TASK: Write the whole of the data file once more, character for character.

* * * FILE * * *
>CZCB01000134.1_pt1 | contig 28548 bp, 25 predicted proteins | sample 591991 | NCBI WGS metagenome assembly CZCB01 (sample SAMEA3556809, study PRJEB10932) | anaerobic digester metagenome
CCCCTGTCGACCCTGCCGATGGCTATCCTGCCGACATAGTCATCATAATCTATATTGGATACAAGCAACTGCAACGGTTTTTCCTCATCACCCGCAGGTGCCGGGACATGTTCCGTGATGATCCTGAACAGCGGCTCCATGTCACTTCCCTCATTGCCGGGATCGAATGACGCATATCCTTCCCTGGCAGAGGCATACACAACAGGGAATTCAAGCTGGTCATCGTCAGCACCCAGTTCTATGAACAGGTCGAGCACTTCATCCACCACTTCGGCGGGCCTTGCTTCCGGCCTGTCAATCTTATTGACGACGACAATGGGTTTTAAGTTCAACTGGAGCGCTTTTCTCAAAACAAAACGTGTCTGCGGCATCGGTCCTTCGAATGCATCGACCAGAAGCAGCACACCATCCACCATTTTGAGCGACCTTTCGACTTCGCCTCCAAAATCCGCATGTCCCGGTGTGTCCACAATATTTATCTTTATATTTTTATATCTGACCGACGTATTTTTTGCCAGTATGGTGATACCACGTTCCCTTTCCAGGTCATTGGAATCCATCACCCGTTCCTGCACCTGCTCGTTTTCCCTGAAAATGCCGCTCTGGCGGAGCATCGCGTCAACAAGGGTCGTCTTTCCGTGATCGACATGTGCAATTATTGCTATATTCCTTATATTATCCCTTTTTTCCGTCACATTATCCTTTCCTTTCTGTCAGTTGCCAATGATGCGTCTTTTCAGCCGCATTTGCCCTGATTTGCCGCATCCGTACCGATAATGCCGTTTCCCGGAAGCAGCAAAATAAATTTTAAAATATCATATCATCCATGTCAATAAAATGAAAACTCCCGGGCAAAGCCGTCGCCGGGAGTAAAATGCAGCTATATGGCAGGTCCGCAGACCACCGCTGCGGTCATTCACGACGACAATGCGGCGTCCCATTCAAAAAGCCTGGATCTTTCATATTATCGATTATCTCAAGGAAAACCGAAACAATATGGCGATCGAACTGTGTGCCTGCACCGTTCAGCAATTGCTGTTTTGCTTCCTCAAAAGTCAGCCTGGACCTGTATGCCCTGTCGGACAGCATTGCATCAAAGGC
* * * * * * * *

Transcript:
>CZCB01000134.1_pt1 | contig 28548 bp, 25 predicted proteins | sample 591991 | NCBI WGS metagenome assembly CZCB01 (sample SAMEA3556809, study PRJEB10932) | anaerobic digester metagenome
CCCCTGTCGACCCTGCCGATGGCTATCCTGCCGACATAGTCATCATAATCTATATTGGATACAAGCAACTGCAACGGTTTTTCCTCATCACCCGCAGGTGCCGGGACATGTTCCGTGATGATCCTGAACAGCGGCTCCATGTCACTTCCCTCATTGCCGGGATCGAATGACGCATATCCTTCCCTGGCAGAGGCATACACAACAGGGAATTCAAGCTGGTCATCGTCAGCACCCAGTTCTATGAACAGGTCGAGCACTTCATCCACCACTTCGGCGGGCCTTGCTTCCGGCCTGTCAATCTTATTGACGACGACAATGGGTTTTAAGTTCAACTGGAGCGCTTTTCTCAAAACAAAACGTGTCTGCGGCATCGGTCCTTCGAATGCATCGACCAGAAGCAGCACACCATCCACCATTTTGAGCGACCTTTCGACTTCGCCTCCAAAATCCGCATGTCCCGGTGTGTCCACAATATTTATCTTTATATTTTTATATCTGACCGACGTATTTTTTGCCAGTATGGTGATACCACGTTCCCTTTCCAGGTCATTGGAATCCATCACCCGTTCCTGCACCTGCTCGTTTTCCCTGAAAATGCCGCTCTGGCGGAGCATCGCGTCAACAAGGGTCGTCTTTCCGTGATCGACATGTGCAATTATTGCTATATTCCTTATATTATCCCTTTTTTCCGTCACATTATCCTTTCCTTTCTGTCAGTTGCCAATGATGCGTCTTTTCAGCCGCATTTGCCCTGATTTGCCGCATCCGTACCGATAATGCCGTTTCCCGGAAGCAGCAAAATAAATTTTAAAATATCATATCATCCATGTCAATAAAATGAAAACTCCCGGGCAAAGCCGTCGCCGGGAGTAAAATGCAGCTATATGGCAGGTCCGCAGACCACCGCTGCGGTCATTCACGACGACAATGCGGCGTCCCATTCAAAAAGCCTGGATCTTTCATATTATCGATTATCTCAAGGAAAACCGAAACAATATGGCGATCGAACTGTGTGCCTGCACCGTTCAGCAATTGCTGTTTTGCTTCCTCAAAAGTCAGCCTGGACCTGTATGCCCTGTCGGACAGCATTGCATCAAAGGC